Her image also rears up from the staff of the "flagpoles" that are used to indicate deities, as seen in the hieroglyph for "uraeus" and for "goddess" in other places.

Etymology[edit]

M13M17M17X1I12
wȝḏyt
in hieroglyphs
N33 N33 N33
M13
X1 I13
cobra+Sun
in hieroglyphs
I10
ḏt "cobra"
in hieroglyphs

The name Wadjet[8] is derived from the term for the symbol of her domain, Lower Egypt, the papyrus.[9] Its hieroglyphs differ from those of the Green Crown or Deshret of Lower Egypt only by the determinative, which in the case of the crown was a picture of the Green Crown[10] and, in the case of the goddess, a rearing cobra.

The goddess Wadjet appears in the form of the living Uraeus to anoint your head with her flames. She rises up on the left side of your head and she shines from the right side of your temples without speech; she rises up on your head during each and every hour of the day, even as she does for her father Ra, and through her the terror which you inspire in the spirits is increased … she will never leave you, are of you strikes into the souls which are made perfect. - The Book of the Dead[11]

Protector of country, pharaohs, and other deities[edit]

D10
Wadjet - Eye of Horus
in hieroglyphs

Eventually, Wadjet was claimed as the patron goddess and protector of the whole of Lower Egypt and became associated with Nekhbet, depicted as a white vulture, who held unified Egypt. After the unification the image of Nekhbet joined Wadjet on the crown, thereafter shown as part of the uraeus.

Wadjet was associated with the Nile Delta region and was more associated with the world of the living. She was closely linked to pharaohs as a protective deity. She was associated, along with other goddesses, as the ‘eye of Ra’. Wadjet was often depicted as an erect cobra with its hood extended as though she were ready to strike. At times she was depicted wearing the Red Crown of Lower Egypt. Wadjet was depicted many times in her cobra form alongside her Upper Egyptian counterpart Nekhbet, in her vulture form wearing the Red Crown on wall paintings or on the pharaoh's headdress. [12]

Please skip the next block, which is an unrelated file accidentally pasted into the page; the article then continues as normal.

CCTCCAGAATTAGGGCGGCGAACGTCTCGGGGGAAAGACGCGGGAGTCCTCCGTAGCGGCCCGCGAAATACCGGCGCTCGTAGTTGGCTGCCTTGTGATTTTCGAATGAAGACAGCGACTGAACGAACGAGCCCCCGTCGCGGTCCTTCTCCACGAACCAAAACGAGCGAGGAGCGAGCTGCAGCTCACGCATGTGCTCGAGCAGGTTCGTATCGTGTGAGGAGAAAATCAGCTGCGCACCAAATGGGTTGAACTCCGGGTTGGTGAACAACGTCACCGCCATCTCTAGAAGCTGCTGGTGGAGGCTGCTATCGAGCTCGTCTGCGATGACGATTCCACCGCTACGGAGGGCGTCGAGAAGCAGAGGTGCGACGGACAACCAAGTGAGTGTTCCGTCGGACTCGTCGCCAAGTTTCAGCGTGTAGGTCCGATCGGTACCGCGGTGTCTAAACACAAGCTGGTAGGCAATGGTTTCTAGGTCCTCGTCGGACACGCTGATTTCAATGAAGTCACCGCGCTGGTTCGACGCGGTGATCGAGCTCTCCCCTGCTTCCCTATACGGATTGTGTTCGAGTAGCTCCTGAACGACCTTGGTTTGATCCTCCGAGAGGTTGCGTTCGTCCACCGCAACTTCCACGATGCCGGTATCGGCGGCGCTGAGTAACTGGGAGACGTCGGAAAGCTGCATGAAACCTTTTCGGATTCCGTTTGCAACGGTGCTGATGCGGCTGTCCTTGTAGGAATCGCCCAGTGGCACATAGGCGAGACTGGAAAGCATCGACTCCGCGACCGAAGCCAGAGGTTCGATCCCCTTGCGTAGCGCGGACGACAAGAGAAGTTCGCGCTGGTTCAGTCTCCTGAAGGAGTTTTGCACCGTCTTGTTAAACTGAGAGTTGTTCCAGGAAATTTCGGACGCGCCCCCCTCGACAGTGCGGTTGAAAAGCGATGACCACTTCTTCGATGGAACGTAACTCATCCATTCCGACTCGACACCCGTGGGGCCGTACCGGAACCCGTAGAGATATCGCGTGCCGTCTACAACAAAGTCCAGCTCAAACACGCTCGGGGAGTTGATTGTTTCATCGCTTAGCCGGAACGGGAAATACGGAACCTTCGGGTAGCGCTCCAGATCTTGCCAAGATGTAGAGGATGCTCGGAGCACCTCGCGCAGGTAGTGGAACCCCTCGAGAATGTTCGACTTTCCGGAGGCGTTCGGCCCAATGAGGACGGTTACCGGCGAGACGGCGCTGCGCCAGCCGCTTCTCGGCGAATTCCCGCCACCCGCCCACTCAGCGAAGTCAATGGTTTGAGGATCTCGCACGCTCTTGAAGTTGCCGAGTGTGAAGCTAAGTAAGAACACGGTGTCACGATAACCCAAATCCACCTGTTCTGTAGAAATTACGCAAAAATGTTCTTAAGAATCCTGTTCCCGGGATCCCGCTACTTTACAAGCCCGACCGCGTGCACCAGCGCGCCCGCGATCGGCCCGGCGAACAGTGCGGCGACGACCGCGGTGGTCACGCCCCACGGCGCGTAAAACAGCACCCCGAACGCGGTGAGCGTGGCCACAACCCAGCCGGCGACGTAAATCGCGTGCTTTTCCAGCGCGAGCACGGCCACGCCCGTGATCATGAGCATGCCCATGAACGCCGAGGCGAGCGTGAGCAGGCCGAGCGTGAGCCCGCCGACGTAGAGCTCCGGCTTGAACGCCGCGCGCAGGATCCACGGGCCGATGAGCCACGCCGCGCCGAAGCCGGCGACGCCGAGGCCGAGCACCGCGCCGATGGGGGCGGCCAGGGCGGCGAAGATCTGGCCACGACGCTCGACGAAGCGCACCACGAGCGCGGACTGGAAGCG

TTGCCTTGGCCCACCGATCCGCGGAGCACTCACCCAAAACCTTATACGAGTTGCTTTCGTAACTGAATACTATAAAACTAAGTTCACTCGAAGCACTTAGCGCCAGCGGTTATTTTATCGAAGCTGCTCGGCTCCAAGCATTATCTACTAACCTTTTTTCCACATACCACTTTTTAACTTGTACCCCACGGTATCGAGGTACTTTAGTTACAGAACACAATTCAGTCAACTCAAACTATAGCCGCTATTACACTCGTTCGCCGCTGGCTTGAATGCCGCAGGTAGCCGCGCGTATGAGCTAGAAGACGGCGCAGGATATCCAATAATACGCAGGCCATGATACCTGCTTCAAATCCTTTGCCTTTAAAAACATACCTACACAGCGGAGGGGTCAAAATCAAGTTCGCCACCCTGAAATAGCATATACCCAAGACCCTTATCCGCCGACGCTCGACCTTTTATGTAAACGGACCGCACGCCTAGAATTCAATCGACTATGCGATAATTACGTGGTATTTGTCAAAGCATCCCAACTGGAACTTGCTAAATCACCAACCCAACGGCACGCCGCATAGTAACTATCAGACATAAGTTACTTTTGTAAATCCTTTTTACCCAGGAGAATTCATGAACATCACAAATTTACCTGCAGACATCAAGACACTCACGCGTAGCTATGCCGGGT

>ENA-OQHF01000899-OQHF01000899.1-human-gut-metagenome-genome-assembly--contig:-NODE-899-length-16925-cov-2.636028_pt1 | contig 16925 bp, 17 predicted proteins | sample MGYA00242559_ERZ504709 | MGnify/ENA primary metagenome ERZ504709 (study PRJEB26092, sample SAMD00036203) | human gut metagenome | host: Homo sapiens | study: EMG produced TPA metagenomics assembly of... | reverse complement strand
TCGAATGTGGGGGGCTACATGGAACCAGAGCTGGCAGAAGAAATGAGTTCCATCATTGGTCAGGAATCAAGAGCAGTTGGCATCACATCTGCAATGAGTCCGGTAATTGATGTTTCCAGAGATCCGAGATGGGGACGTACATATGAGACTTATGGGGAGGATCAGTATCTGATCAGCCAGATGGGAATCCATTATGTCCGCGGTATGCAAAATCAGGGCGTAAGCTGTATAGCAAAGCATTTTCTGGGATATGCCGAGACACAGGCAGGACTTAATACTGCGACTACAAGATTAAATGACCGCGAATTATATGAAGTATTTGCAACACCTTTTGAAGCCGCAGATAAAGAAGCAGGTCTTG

Associations with other deities[edit]

Wadjet as Wadjet-Bastet, depicted as the body of a woman with a lioness head, wearing the uraeus
Tutankhamun's funerary gold mask depicting Wadjet in the form of a snake along with Nekhbet in the form of an Egyptian vulture.

An interpretation of the Milky Way was that it was the primal snake, Wadjet, the protector of Egypt. In this interpretation she was closely associated with Hathor and other early deities among the various aspects of the great mother goddess, including Mut and Naunet. The association with Hathor brought her son Horus into association also. The cult of Ra absorbed most of Horus's traits and included the protective eye of Wadjet that had shown her association with Hathor.

When identified as the protector of Ra, who was also a sun deity associated with heat and fire, she was sometimes said to be able to send fire onto those who might attack, just as the cobra spits poison into the eyes of its enemies.[13] In this role she was called the "Lady of Flame".

She later became identified with the war goddess of Lower Egypt, Bastet, who acted as another figure symbolic of the nation, consequently becoming Wadjet-Bast. In this role, since Bastet was a lioness, Wadjet-Bastet was often depicted with a lioness head.

After Lower Egypt had been conquered by Upper Egypt and they were unified, the lioness goddess of Upper Egypt, Sekhmet, was seen as the more powerful of the two warrior goddesses. It was Sekhmet who was seen as the "Avenger of Wrongs" and "the Scarlet Lady", a reference to blood, as the one with bloodlust. She is depicted with the solar disk and Wadjet, however.